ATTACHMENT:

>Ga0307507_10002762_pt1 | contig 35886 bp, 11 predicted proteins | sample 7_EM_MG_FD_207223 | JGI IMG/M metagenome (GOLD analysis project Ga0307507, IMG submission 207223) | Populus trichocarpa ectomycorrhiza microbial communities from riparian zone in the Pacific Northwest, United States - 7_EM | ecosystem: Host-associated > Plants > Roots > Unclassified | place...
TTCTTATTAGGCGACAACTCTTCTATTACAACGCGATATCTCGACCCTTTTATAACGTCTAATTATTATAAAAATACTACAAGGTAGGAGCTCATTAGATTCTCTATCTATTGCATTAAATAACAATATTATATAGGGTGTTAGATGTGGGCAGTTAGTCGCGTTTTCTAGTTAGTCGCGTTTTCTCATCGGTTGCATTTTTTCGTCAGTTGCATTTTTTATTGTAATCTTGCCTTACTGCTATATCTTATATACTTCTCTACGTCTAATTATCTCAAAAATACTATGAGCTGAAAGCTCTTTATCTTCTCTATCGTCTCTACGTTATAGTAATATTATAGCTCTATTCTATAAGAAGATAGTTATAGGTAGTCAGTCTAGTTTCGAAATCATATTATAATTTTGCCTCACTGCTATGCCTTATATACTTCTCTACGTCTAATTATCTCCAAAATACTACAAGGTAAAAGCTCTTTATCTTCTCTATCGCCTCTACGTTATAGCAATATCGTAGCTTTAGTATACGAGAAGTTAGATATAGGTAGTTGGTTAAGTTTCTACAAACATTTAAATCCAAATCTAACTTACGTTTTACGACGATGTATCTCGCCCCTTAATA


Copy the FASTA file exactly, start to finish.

>Ga0307507_10002762_pt1 | contig 35886 bp, 11 predicted proteins | sample 7_EM_MG_FD_207223 | JGI IMG/M metagenome (GOLD analysis project Ga0307507, IMG submission 207223) | Populus trichocarpa ectomycorrhiza microbial communities from riparian zone in the Pacific Northwest, United States - 7_EM | ecosystem: Host-associated > Plants > Roots > Unclassified | place...
TTCTTATTAGGCGACAACTCTTCTATTACAACGCGATATCTCGACCCTTTTATAACGTCTAATTATTATAAAAATACTACAAGGTAGGAGCTCATTAGATTCTCTATCTATTGCATTAAATAACAATATTATATAGGGTGTTAGATGTGGGCAGTTAGTCGCGTTTTCTAGTTAGTCGCGTTTTCTCATCGGTTGCATTTTTTCGTCAGTTGCATTTTTTATTGTAATCTTGCCTTACTGCTATATCTTATATACTTCTCTACGTCTAATTATCTCAAAAATACTATGAGCTGAAAGCTCTTTATCTTCTCTATCGTCTCTACGTTATAGTAATATTATAGCTCTATTCTATAAGAAGATAGTTATAGGTAGTCAGTCTAGTTTCGAAATCATATTATAATTTTGCCTCACTGCTATGCCTTATATACTTCTCTACGTCTAATTATCTCCAAAATACTACAAGGTAAAAGCTCTTTATCTTCTCTATCGCCTCTACGTTATAGCAATATCGTAGCTTTAGTATACGAGAAGTTAGATATAGGTAGTTGGTTAAGTTTCTACAAACATTTAAATCCAAATCTAACTTACGTTTTACGACGATGTATCTCGCCCCTTAATA